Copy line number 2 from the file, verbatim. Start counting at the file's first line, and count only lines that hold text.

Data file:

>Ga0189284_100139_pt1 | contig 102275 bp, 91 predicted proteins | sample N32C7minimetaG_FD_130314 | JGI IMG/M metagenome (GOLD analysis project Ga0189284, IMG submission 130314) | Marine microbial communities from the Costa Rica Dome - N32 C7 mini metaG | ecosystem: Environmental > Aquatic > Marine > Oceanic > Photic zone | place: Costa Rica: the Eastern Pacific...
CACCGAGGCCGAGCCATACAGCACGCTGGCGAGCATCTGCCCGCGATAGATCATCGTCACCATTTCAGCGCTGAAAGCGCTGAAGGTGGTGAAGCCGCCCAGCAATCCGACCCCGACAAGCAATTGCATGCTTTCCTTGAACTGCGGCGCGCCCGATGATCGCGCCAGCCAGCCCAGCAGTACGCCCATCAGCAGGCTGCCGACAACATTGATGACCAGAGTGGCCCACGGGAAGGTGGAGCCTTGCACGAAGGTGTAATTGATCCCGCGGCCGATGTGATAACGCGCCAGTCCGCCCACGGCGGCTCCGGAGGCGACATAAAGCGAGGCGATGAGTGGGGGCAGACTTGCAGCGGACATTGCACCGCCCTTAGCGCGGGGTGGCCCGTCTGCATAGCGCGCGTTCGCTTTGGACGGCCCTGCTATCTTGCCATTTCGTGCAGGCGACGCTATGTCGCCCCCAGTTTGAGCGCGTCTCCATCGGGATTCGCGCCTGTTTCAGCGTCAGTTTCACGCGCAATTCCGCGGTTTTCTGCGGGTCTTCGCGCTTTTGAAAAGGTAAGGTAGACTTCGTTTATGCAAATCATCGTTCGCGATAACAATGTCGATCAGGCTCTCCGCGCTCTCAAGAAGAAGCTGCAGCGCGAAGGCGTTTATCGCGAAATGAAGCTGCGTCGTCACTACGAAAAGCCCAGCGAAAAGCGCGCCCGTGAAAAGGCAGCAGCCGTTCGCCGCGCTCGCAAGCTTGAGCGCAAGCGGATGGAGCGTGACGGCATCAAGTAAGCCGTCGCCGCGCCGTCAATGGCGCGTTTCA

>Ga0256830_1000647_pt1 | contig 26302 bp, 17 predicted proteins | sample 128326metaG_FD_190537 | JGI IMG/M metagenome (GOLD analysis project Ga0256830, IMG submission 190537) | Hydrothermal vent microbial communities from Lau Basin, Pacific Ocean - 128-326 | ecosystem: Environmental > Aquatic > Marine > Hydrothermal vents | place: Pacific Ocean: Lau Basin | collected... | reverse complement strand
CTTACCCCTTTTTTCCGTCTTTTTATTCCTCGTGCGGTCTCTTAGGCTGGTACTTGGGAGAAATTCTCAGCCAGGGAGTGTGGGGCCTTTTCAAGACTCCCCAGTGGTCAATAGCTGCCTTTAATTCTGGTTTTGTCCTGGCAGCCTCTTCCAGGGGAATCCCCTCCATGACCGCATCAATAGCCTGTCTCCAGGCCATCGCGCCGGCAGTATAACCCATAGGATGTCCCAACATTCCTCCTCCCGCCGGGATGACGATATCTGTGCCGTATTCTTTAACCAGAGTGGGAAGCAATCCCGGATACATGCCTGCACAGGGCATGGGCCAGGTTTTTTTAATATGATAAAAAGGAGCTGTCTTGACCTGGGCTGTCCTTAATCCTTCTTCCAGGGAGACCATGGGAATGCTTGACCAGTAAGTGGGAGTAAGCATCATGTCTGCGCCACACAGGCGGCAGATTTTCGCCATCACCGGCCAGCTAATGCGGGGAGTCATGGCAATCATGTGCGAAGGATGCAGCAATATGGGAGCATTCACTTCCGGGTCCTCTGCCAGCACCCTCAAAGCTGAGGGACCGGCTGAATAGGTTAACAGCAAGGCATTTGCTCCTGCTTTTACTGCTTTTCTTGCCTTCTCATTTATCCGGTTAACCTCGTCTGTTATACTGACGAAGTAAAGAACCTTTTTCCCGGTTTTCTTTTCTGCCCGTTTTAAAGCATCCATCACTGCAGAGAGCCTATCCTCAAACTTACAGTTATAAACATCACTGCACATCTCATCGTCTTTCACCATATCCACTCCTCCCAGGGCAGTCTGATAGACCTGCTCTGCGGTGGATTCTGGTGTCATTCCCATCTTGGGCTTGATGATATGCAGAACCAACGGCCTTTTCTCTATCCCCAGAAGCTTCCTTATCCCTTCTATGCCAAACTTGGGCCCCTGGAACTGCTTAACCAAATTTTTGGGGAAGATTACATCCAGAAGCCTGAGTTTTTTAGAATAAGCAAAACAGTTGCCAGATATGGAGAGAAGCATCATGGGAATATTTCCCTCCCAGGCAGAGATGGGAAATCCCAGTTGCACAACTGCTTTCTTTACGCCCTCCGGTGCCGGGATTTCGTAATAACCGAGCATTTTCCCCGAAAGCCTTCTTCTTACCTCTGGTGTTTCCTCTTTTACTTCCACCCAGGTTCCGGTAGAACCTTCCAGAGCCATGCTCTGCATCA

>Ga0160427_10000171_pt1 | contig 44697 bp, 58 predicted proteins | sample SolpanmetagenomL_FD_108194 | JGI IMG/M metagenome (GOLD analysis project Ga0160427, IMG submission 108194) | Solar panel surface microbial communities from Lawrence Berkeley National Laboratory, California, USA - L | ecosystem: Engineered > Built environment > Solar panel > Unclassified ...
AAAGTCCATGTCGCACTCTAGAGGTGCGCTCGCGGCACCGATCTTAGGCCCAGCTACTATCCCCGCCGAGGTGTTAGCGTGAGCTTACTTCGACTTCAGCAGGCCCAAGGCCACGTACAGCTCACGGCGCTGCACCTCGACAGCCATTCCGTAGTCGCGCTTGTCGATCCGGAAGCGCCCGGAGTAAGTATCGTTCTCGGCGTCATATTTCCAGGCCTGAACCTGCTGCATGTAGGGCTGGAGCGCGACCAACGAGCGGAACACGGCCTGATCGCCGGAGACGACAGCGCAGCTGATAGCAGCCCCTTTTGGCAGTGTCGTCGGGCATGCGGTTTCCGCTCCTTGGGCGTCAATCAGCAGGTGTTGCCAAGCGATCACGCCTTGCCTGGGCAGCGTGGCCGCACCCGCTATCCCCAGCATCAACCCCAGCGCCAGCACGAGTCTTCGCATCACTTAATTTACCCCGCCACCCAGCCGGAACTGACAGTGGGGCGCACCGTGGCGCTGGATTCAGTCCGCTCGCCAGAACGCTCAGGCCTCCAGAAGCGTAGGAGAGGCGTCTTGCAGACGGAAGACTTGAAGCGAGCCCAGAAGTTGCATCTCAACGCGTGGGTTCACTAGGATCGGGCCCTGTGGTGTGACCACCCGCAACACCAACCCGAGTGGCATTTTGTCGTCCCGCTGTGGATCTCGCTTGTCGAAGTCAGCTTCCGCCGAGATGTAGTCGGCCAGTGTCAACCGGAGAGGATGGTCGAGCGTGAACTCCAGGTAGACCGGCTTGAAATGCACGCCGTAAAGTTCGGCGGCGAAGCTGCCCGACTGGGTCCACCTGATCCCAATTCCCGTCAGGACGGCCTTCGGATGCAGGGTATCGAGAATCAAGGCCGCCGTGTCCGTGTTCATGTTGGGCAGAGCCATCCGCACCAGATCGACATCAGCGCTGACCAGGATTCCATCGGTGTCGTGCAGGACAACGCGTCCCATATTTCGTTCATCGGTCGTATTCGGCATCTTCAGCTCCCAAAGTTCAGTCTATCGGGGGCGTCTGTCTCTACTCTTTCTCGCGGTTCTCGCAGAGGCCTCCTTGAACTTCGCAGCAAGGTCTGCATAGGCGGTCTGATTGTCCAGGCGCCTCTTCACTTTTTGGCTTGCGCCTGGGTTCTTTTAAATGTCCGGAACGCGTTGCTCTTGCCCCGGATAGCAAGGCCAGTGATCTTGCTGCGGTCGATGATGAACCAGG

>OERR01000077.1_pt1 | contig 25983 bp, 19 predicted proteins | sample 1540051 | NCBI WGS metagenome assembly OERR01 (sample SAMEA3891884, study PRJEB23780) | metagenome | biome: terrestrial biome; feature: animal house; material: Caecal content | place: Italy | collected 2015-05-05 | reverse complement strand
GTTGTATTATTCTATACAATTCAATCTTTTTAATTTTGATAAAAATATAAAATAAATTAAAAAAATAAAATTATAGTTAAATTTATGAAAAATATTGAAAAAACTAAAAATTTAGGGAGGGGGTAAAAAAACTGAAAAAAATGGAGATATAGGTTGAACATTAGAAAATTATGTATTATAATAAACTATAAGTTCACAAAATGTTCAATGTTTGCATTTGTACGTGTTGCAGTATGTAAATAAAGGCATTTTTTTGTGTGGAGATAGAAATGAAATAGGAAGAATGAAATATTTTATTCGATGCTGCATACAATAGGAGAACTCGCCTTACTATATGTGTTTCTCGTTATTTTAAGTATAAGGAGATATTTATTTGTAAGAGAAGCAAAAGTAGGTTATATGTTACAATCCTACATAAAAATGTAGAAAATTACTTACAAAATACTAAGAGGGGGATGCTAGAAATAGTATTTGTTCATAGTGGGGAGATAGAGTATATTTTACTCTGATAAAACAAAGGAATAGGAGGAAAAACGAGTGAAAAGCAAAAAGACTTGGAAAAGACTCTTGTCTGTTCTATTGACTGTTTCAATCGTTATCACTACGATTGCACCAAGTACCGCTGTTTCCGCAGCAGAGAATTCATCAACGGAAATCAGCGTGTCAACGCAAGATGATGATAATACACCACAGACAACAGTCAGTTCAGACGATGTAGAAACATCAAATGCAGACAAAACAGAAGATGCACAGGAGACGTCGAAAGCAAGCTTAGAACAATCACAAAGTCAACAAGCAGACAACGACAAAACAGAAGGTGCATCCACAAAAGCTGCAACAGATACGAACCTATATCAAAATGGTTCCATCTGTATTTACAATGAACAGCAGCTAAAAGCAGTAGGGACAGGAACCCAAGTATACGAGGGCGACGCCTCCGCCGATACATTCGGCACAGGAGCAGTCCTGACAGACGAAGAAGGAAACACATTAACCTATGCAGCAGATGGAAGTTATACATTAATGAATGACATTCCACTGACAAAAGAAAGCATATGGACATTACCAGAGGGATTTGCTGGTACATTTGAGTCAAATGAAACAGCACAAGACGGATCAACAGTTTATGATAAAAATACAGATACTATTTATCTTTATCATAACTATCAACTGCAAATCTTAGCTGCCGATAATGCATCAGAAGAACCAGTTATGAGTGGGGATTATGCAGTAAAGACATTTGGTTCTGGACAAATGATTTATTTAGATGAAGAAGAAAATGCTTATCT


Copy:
CACCGAGGCCGAGCCATACAGCACGCTGGCGAGCATCTGCCCGCGATAGATCATCGTCACCATTTCAGCGCTGAAAGCGCTGAAGGTGGTGAAGCCGCCCAGCAATCCGACCCCGACAAGCAATTGCATGCTTTCCTTGAACTGCGGCGCGCCCGATGATCGCGCCAGCCAGCCCAGCAGTACGCCCATCAGCAGGCTGCCGACAACATTGATGACCAGAGTGGCCCACGGGAAGGTGGAGCCTTGCACGAAGGTGTAATTGATCCCGCGGCCGATGTGATAACGCGCCAGTCCGCCCACGGCGGCTCCGGAGGCGACATAAAGCGAGGCGATGAGTGGGGGCAGACTTGCAGCGGACATTGCACCGCCCTTAGCGCGGGGTGGCCCGTCTGCATAGCGCGCGTTCGCTTTGGACGGCCCTGCTATCTTGCCATTTCGTGCAGGCGACGCTATGTCGCCCCCAGTTTGAGCGCGTCTCCATCGGGATTCGCGCCTGTTTCAGCGTCAGTTTCACGCGCAATTCCGCGGTTTTCTGCGGGTCTTCGCGCTTTTGAAAAGGTAAGGTAGACTTCGTTTATGCAAATCATCGTTCGCGATAACAATGTCGATCAGGCTCTCCGCGCTCTCAAGAAGAAGCTGCAGCGCGAAGGCGTTTATCGCGAAATGAAGCTGCGTCGTCACTACGAAAAGCCCAGCGAAAAGCGCGCCCGTGAAAAGGCAGCAGCCGTTCGCCGCGCTCGCAAGCTTGAGCGCAAGCGGATGGAGCGTGACGGCATCAAGTAAGCCGTCGCCGCGCCGTCAATGGCGCGTTTCA